When a procedure is a function, its return value may be used within an expression (a conditional statement or an EVAL operation). For example, since the TOUPPER procedure returns a value, you can use it as follows:

C                   eval      Work1 = TOUPPER(CSTNAME)

Or, better yet, like this:

C                   if        TOUPPER(CSTNAME) = TOUPPER(OLDNAME)

This method not only greatly simplifies the code, but also isolates the original 10-line routine into a single statement.

Let's look at how this TOUPPER procedure would be called compared to the TOUPPER subroutine by rewriting the original code as follows:

C     CustNo        Chain     CustRec
C                   If        %Found()  
C                   if        TOUPPER(CSTNAME) = TOUPPER(OLDNAME)
 **  Old/New names are identical...
C                   endif
C                   endif

This is much cleaner and easier to read and maintain. A maintenance programmer will appreciate all the clutter of those work fields being eliminated.

One Final Component

Procedures, while easier to maintain than other methods do have one confusing element, prototypes. Prototypes are the single biggest source of confusion for RPG IV programmers when they attempt to move to procedures.

Simply put, prototypes are required when using procedures. The compiler uses the prototype source code to syntax check calls made to the procedure to make sure the number of parameters and their data types exactly match what the procedure is expecting.

So in our example, if you specified TOUPPER(12345), you would get a compile-time error message. Try that with a subroutine!

The easiest way to use prototypes is to just accept the fact that the compiler requires them and create them by copying the procedure interface code.

To create a prototype, simply copy the entry parameter list for your procedure, including the PI line and all parameter fields, to another location within the source member. Then, go to the letters "PI" in columns 24 and 25 of that PI line and change them to "PR" (meaning prototype).

Here is the prototype source for the TOUPPER procedure:

0002 D ToUpper         PR          1024A   Varying
0003 D  input                      1024A   Varying CONST

From the source statement sequence numbers, you should be able to tell that I simply copied the procedure interface code from the procedure definition to create this prototype. I then changed the letters "PI" (procedure interface) to "PR" (prototype). This source code must be at the top of the source member with the regular D specifications (above the mainline calcs).

For completeness, I want to illustrate the entire original subroutine method rewritten for procedures:

0001 H DFTACTGRP(*NO) 
0002 FCUSTMAST  UF   E           K DISK    PREFIX('CM.')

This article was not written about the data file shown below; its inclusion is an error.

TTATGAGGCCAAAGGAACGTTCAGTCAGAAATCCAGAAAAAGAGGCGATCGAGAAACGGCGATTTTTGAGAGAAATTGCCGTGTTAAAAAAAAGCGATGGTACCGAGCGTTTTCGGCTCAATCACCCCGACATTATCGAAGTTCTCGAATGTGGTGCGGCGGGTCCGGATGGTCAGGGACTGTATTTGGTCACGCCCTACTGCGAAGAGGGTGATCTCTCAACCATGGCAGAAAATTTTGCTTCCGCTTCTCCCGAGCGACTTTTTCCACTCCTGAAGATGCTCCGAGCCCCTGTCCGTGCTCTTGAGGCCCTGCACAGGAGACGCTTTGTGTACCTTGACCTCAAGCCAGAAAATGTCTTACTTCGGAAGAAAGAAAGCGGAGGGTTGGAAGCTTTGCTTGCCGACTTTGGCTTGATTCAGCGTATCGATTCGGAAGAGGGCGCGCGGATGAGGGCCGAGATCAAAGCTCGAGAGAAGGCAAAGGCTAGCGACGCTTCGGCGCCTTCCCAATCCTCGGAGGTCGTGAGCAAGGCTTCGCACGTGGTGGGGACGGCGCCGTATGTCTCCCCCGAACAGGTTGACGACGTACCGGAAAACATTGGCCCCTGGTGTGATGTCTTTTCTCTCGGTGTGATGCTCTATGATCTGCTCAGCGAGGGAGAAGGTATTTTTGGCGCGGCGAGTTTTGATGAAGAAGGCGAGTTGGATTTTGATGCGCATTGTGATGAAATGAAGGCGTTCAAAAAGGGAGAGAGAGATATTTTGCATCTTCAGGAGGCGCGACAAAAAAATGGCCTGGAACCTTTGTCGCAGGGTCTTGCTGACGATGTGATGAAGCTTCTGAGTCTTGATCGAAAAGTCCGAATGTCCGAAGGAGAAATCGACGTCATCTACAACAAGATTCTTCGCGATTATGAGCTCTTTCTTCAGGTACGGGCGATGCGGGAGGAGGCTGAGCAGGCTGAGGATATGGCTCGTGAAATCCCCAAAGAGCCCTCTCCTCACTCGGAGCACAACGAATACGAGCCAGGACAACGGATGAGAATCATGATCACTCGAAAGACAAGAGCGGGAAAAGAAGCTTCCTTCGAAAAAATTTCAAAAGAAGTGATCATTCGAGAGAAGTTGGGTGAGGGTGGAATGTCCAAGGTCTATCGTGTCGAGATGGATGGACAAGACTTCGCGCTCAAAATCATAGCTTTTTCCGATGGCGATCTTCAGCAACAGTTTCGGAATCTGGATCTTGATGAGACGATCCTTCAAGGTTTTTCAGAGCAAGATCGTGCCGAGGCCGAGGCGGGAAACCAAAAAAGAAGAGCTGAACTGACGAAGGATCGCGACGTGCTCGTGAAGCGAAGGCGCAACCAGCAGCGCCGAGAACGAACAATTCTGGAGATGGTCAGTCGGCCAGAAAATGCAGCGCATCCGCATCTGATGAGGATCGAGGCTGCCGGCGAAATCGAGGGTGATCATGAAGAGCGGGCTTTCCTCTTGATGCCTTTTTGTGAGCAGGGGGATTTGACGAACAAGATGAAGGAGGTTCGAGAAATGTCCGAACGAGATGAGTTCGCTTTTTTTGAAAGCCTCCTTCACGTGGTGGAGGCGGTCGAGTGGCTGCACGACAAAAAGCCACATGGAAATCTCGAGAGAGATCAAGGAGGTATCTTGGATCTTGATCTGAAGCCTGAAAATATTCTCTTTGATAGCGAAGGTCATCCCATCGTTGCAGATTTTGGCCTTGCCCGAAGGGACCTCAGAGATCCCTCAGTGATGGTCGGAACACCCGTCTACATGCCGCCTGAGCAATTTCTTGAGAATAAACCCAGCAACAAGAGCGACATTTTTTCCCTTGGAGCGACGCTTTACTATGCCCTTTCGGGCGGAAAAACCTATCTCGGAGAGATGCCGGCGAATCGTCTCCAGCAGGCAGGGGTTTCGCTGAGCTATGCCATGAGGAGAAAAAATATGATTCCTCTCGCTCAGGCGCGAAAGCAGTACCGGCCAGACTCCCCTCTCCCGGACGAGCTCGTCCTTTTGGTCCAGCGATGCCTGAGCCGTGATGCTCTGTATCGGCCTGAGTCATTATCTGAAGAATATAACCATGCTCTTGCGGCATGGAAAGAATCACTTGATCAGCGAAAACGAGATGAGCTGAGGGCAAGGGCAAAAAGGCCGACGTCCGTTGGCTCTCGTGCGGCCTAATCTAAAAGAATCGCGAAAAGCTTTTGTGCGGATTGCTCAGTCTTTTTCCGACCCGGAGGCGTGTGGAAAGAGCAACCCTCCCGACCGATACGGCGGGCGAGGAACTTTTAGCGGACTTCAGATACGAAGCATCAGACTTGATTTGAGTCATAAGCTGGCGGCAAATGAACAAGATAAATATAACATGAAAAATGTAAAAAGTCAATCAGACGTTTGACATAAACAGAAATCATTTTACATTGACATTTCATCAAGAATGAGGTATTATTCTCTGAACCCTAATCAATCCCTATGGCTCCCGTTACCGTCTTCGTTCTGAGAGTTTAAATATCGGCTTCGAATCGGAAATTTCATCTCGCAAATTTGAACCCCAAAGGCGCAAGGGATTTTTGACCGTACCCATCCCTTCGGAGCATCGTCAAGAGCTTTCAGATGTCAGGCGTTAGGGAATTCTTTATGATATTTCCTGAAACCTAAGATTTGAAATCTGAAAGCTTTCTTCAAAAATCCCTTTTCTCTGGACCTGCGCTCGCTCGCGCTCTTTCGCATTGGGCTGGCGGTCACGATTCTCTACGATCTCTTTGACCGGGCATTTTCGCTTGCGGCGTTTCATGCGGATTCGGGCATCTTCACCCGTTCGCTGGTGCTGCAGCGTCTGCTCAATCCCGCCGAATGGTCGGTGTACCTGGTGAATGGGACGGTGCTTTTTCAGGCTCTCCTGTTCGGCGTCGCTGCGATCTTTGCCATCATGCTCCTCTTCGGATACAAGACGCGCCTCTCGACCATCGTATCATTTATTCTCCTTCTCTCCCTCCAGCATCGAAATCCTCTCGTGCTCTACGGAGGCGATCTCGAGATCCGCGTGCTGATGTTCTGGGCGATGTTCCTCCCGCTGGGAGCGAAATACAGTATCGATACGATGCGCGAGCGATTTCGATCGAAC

0003 FCUSTEDIT  CF   E             WORKSTN

0004 D ToUpper         PR          1024A   Varying
0005 D  input                      1024A   Varying CONST

0006 D CM            E DS                  Extname(CUSTMAST) QUALIFIED
0007 D OLDNAME         S                   Like(CM.CSTNAME) 

0008 C     CustNo        Chain     CustRec
0009 C                   If        %Found()  
0010 C                   if        ToUpper(CM.CSTNAME) = ToUpper(OLDNAME)
      **  Old/New names are identical...
0011 C                   endif
0012 C                   endif


0013 P ToUpper         B
0014 D ToUpper         PI          1024A   Varying
0015 D  input                      1024A   Varying CONST

0016 D UPPER           C                   'ABCDEFGHIJKLMNOPQRSTUVWXYZ'
0017 D lower           c                   'abcdefghijklmnopqrstuvwxyz'
0018 D output          S           1024A   Varying 
     
0019 C     lower:UPPER   XLate     Input         Output
0020 C                   return    Output
0021 P ToUpper         E

In the example above, the field CM.CSTNAME from the customer master file is compared with the field OLDNAME (line 10). The TOUPPER procedure is called twice in one statement, and its return value is what is being compared. Since this procedure uses variable-length fields, the original value's length is also the length of the data that is returned by the procedure.

Just Do It

Procedures are different; they look different and are coded differently. But they are not and should not be scary. Nor should they be avoided. The use of procedures will lead you down a path of easier program maintenance and much greater flexibility than previously available. While you do not need to convert existing subroutines into procedures, you should start writing all new maintained code using procedures whenever the situation calls for a subroutine.

Bob Cozzi is a programmer/consultant, writer/author, and software developer. His popular RPG xTools add-on subprocedure library for RPG IV is fast becoming a standard with RPG developers. His book The Modern RPG Language has been the most widely used RPG programming book for more than a decade. He, along with others, speaks at and produces the highly popular RPG World conference for RPG programmers.